From virtual to real

The belief that temporary "hooking up" to goods is better than buying something, has its roots in the experience of the average internet user from the turn of the century. I am referring to peer-2-peer technologies and massive file exchange - primarily film or music. Complementing this process in our time was the invasion of social media into our lives. From the beginning, they glorified free exchange of content. These two factors strongly influenced the behavior of the youngest consumers and finally had to reformulate the business view on traditional producer-distributor-buyer relations.

It seems that consumers of the last generation formulated a key question for business: since the internet has accustomed us to sharing digital goods without restrictions, why not transfer this mechanism to other spheres of life, the so-called the real world? This question gave birth to another. Today, it is asked by all the innovatively oriented, modern digital business: how to make money in a world where social status and comfort of life cease to be associated with the purchase of goods?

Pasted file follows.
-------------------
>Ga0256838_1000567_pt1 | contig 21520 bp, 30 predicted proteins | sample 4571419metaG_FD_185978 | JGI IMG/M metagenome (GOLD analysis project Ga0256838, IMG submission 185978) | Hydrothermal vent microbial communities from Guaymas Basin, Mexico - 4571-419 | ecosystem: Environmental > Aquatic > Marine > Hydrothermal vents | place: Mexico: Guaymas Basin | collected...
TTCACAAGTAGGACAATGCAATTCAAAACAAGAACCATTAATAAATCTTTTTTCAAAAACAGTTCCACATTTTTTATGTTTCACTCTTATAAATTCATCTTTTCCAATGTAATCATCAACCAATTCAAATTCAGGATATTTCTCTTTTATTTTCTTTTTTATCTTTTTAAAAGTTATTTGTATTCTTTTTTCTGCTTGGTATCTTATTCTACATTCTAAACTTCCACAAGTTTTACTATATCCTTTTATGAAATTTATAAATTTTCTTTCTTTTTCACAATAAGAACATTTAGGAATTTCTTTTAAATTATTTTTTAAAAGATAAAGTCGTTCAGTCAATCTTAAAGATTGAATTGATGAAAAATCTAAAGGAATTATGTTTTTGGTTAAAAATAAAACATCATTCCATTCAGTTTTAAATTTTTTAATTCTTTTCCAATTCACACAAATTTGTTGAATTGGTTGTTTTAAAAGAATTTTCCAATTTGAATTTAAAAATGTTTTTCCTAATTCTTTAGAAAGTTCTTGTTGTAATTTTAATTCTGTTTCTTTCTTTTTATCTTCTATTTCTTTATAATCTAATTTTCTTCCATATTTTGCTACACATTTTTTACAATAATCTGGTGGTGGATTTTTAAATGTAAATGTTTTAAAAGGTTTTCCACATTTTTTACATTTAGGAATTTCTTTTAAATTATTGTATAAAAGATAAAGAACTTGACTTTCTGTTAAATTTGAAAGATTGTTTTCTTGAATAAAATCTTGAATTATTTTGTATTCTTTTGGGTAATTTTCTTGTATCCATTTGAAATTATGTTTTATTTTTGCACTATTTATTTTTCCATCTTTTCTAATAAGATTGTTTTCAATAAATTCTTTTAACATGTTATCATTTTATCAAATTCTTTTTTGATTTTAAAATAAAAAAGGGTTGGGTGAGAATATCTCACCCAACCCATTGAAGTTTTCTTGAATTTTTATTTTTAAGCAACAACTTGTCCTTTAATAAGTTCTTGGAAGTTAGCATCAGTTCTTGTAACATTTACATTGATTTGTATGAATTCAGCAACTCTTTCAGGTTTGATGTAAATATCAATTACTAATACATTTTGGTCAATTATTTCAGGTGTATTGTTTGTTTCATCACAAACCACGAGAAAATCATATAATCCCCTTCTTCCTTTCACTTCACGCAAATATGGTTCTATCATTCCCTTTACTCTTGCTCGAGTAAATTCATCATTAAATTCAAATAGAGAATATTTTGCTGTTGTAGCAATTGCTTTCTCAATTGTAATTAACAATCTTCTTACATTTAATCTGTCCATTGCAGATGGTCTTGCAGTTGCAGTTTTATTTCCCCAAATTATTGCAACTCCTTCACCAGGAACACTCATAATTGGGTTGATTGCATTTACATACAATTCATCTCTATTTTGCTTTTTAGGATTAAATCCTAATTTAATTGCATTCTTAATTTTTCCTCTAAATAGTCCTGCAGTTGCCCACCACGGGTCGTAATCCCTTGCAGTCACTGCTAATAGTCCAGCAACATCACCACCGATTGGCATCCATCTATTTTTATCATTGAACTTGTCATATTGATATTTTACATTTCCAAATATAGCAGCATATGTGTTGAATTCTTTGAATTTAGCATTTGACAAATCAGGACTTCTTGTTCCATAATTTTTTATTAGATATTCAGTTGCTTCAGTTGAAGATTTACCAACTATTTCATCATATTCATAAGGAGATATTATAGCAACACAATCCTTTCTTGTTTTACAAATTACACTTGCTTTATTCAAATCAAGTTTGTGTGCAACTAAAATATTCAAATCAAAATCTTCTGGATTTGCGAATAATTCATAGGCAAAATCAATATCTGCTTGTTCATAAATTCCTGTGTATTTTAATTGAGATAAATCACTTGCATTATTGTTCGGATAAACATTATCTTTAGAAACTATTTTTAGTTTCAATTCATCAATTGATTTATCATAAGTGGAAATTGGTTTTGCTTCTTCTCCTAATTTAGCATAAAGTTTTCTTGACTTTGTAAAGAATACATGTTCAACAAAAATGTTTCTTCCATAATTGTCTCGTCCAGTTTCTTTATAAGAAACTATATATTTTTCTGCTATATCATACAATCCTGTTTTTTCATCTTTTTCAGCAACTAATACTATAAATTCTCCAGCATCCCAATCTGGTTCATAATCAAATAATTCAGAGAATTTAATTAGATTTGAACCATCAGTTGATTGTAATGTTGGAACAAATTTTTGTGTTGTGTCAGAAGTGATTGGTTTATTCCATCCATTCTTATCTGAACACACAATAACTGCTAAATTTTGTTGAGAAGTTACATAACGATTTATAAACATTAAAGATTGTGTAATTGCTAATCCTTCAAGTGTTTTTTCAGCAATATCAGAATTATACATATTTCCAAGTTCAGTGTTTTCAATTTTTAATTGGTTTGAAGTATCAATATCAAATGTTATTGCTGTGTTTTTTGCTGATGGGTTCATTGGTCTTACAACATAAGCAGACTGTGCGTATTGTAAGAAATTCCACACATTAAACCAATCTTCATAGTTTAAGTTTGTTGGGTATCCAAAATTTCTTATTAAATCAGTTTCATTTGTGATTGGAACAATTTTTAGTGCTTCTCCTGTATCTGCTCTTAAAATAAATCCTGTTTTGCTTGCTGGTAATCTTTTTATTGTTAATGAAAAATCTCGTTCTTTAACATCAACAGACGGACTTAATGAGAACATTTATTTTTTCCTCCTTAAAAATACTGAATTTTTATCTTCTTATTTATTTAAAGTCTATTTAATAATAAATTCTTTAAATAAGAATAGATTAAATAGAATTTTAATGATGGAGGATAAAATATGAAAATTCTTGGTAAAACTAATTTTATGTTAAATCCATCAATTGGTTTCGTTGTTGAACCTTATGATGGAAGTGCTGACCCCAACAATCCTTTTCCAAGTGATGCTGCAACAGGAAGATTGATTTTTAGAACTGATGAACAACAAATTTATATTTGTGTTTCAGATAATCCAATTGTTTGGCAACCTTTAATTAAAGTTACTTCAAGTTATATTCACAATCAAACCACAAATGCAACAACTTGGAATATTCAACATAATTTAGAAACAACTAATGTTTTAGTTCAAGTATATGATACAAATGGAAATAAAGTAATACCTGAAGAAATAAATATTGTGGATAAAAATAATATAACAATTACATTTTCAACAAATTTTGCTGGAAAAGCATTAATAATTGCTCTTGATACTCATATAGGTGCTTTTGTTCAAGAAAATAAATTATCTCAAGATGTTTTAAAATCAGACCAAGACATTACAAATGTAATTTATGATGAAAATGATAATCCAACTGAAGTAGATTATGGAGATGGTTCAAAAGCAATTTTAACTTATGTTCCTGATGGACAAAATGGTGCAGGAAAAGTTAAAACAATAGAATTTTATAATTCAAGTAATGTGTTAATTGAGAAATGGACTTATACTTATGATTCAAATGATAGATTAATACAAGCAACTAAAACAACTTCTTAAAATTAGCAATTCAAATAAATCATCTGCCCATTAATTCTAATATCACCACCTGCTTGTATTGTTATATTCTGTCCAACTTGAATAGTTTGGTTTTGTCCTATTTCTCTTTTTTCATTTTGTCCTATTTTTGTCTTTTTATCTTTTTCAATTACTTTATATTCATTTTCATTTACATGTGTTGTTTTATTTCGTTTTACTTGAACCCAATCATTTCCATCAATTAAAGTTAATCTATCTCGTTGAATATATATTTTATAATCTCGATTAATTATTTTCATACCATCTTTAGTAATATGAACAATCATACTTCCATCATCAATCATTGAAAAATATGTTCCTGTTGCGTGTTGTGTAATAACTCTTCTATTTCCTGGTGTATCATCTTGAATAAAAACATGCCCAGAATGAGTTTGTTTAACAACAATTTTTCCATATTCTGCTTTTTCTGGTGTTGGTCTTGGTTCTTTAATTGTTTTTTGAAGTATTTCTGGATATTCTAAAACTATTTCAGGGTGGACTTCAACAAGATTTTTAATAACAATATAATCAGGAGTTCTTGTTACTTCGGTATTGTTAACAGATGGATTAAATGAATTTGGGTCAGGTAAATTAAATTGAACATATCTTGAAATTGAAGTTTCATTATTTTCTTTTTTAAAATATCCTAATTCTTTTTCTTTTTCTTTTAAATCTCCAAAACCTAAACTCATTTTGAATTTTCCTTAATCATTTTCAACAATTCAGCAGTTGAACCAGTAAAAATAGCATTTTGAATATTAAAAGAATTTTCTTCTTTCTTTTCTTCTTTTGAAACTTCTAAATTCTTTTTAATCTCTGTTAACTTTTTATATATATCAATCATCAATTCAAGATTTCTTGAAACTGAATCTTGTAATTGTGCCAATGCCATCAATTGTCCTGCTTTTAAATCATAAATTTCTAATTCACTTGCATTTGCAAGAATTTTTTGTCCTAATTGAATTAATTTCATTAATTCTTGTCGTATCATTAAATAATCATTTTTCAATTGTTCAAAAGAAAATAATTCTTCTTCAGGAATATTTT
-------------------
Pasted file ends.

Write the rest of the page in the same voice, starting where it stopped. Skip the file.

A painful fight with credit

Millenials' childhood was still going on in the playground, not in front of the computer monitor or with eyes fixed on the smartphone. Facebook did not become popular until 2007. The oldest of this group even remember the times of modems that were used to connect to the network. Millennials as a professionally active group, however, began to define completely different priorities in their professional lives. Conferences in the office on sofas or even on the floor have become as effective as those in conference rooms. Flexible schedules, balance between private and professional life, use of the latest technologies for communication - all this has been brought to the work culture by the Millennium generation.